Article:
The deity Azadun is known as the God of Bartering. He is seen by his followers as the ultimate judge and arbiter who weighs the scales against each individual and society before passing judgment.

Azadun is typically represented as a tall, olive-skinned man wearing runic robes and carrying a staff. His staff, Equilibrium, holds an orb on each end. On one end is Waxing, the silver orb of progress. On the other is Waning, the ebony orb of regression. Azadun also often carries a tome with him known as the Book of Accountings.

Religious Colors:
White and black. These colors mimic the natural balance between light and darkness, life and death.

Thorgud is seen as the primary antagonist in the Cult of Azadun. Thorgud and his followers are seen as severely out of balance, always pushing for greater harvests and prosperity.

Those who stand against Azadun view his followers as death cultists. Although Azadun has a temple in most sizable cities, his priests are often seen as outcasts and criminals.

Being out of balance.

Azadun’s priests teach that all of life (and death) is a trade and that the most important thing for any individual is to maintain balance. His clergy see their temples as outposts where they can attempt to directly bring the world back into balance. One of the cult’s primary strategies is the use of the Holy Texts of Azadun. Temples hold public readings of the passages, which are read first forward and then backward, nightly.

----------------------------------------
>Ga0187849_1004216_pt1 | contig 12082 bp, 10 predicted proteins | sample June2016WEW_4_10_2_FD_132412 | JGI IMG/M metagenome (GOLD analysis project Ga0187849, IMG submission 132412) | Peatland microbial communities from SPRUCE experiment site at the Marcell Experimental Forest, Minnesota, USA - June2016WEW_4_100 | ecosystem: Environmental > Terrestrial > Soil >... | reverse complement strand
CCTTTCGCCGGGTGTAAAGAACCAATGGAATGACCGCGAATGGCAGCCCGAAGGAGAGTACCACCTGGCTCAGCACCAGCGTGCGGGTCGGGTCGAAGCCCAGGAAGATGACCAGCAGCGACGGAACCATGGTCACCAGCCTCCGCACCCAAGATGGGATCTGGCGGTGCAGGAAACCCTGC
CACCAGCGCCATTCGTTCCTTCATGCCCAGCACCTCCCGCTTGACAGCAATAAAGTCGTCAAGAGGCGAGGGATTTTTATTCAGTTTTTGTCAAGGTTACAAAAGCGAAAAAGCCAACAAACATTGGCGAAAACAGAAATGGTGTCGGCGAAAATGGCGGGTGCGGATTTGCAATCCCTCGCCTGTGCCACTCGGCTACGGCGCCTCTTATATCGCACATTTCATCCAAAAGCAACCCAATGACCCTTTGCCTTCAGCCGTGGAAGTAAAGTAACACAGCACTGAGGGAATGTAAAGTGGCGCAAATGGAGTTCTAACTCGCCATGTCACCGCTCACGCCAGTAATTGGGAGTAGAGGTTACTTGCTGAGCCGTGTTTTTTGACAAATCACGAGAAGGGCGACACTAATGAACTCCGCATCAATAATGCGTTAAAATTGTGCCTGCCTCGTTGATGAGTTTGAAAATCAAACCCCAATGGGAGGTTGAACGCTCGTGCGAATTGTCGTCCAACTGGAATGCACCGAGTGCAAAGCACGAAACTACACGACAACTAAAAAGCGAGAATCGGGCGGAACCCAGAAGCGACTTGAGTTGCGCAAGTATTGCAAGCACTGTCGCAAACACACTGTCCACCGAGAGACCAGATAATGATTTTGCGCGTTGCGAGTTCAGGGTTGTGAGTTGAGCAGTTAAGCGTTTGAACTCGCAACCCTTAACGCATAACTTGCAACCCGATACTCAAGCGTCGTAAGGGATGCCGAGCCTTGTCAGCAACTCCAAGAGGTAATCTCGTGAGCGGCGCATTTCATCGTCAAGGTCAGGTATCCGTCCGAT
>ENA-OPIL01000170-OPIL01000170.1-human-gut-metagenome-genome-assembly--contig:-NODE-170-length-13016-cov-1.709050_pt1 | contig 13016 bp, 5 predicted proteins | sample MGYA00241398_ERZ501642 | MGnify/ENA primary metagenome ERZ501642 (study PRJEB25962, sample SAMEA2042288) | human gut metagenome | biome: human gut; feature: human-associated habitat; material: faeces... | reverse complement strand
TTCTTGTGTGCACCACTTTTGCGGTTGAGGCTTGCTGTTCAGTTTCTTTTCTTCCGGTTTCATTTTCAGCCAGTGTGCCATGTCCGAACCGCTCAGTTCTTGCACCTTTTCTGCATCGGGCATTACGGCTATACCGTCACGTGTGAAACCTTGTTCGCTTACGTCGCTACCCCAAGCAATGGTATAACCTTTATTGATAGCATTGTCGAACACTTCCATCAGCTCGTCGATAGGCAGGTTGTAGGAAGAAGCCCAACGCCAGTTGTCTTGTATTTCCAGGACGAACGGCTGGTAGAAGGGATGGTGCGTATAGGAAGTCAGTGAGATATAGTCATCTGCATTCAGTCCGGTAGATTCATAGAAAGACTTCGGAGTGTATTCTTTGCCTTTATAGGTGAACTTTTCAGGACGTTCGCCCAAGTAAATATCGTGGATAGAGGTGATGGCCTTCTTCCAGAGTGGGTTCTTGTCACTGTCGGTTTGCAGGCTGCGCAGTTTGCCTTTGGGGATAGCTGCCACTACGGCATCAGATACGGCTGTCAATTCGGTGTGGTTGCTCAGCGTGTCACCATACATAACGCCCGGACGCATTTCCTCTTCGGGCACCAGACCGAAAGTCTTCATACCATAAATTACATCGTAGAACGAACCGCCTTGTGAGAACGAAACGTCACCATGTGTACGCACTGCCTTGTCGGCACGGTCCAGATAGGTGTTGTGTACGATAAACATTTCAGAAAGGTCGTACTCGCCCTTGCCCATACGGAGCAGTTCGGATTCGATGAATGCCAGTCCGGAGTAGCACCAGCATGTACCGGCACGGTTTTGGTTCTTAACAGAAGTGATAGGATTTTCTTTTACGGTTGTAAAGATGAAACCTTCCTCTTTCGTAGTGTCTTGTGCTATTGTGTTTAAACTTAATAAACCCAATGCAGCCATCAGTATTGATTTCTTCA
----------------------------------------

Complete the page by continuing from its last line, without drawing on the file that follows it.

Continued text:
Holy Days:
All solstices and equinoxes are observed as holy days as they represent the great balancing act of nature. Observances tend to include readings, contemplation, and acts of balancing such as community service or rioting (depending on what is out of balance at the time).

Marriage is not observed due to its strictures, although the temporary pairing of man and woman is seen as a positive occurrence. Same-sex pairings are seen as out of balance.

Births and deaths are often celebrated by the community at single event at the end of each month. These are typically two-day events observed with a day of mourning on the first day and a celebration on the second.


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